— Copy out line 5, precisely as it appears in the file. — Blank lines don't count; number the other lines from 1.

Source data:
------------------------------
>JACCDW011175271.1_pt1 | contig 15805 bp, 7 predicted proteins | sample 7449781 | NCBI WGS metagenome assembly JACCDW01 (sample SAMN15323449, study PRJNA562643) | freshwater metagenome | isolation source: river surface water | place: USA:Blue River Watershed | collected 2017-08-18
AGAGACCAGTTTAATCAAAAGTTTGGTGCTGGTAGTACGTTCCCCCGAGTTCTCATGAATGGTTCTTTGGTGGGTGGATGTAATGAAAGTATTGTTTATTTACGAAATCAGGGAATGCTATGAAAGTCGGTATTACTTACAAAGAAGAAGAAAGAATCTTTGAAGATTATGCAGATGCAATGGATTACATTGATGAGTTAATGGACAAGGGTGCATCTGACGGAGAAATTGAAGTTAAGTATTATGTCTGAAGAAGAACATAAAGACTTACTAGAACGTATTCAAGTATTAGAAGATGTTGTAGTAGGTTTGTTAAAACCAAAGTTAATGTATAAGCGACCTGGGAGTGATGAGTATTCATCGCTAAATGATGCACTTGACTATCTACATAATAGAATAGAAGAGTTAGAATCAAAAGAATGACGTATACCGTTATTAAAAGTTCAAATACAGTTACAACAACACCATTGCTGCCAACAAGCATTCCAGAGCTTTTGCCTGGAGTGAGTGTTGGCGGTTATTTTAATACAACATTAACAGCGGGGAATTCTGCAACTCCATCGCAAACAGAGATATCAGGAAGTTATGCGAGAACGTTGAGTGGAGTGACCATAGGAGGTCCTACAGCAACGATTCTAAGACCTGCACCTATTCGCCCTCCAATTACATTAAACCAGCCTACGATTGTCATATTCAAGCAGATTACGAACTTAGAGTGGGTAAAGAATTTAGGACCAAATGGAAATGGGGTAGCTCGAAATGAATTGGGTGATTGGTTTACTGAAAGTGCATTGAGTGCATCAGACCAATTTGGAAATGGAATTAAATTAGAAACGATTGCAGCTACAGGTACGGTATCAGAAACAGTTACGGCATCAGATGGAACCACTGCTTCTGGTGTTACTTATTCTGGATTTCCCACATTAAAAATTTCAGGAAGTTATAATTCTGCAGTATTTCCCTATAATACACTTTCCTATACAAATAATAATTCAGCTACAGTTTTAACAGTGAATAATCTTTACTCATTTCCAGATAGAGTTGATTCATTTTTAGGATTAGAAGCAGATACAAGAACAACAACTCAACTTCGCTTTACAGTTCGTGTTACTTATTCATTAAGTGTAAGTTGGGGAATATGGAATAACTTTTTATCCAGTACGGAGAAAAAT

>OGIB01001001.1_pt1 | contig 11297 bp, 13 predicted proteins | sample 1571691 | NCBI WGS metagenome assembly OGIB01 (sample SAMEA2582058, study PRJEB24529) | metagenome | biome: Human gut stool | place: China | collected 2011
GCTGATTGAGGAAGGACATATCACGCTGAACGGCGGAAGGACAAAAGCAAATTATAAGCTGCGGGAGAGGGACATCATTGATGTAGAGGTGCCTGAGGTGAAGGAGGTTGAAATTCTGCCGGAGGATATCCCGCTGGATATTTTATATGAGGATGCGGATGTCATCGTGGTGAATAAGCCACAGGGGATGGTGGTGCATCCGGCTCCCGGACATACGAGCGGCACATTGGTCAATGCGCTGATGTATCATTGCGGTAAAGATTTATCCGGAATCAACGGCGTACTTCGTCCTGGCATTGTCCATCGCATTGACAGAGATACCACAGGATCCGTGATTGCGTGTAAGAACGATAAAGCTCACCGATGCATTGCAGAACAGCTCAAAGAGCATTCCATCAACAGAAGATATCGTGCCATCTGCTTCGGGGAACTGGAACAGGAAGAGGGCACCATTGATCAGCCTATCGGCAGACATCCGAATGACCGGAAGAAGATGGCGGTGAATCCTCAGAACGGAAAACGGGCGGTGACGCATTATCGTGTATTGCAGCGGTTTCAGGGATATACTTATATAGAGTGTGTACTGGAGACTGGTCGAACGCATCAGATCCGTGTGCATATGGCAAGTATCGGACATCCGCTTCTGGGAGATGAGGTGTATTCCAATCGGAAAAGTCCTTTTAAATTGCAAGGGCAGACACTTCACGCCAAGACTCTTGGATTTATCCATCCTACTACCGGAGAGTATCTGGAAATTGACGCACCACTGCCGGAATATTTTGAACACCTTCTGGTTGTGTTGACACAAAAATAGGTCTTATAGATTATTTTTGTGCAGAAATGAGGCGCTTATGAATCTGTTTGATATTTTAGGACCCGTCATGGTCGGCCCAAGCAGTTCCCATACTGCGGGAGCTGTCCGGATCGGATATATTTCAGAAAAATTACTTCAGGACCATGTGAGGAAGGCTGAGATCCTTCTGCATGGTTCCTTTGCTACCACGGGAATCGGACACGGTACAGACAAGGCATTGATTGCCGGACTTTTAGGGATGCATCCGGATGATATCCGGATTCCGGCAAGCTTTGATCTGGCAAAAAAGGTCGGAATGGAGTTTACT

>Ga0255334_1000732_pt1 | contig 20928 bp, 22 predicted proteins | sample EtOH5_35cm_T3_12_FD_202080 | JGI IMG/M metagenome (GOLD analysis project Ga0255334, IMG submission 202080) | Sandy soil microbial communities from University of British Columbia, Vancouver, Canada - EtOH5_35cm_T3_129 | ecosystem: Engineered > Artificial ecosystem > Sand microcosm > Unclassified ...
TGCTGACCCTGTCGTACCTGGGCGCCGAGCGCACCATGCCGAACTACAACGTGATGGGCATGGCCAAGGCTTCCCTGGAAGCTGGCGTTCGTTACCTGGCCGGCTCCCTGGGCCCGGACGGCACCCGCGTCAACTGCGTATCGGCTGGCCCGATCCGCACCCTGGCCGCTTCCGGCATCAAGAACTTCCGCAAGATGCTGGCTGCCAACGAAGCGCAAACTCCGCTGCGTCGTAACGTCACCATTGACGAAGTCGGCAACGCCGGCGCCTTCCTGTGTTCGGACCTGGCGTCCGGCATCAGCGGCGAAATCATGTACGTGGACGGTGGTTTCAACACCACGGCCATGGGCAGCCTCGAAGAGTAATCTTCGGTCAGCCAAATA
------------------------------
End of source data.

>Ga0255334_1000732_pt1 | contig 20928 bp, 22 predicted proteins | sample EtOH5_35cm_T3_12_FD_202080 | JGI IMG/M metagenome (GOLD analysis project Ga0255334, IMG submission 202080) | Sandy soil microbial communities from University of British Columbia, Vancouver, Canada - EtOH5_35cm_T3_129 | ecosystem: Engineered > Artificial ecosystem > Sand microcosm > Unclassified ...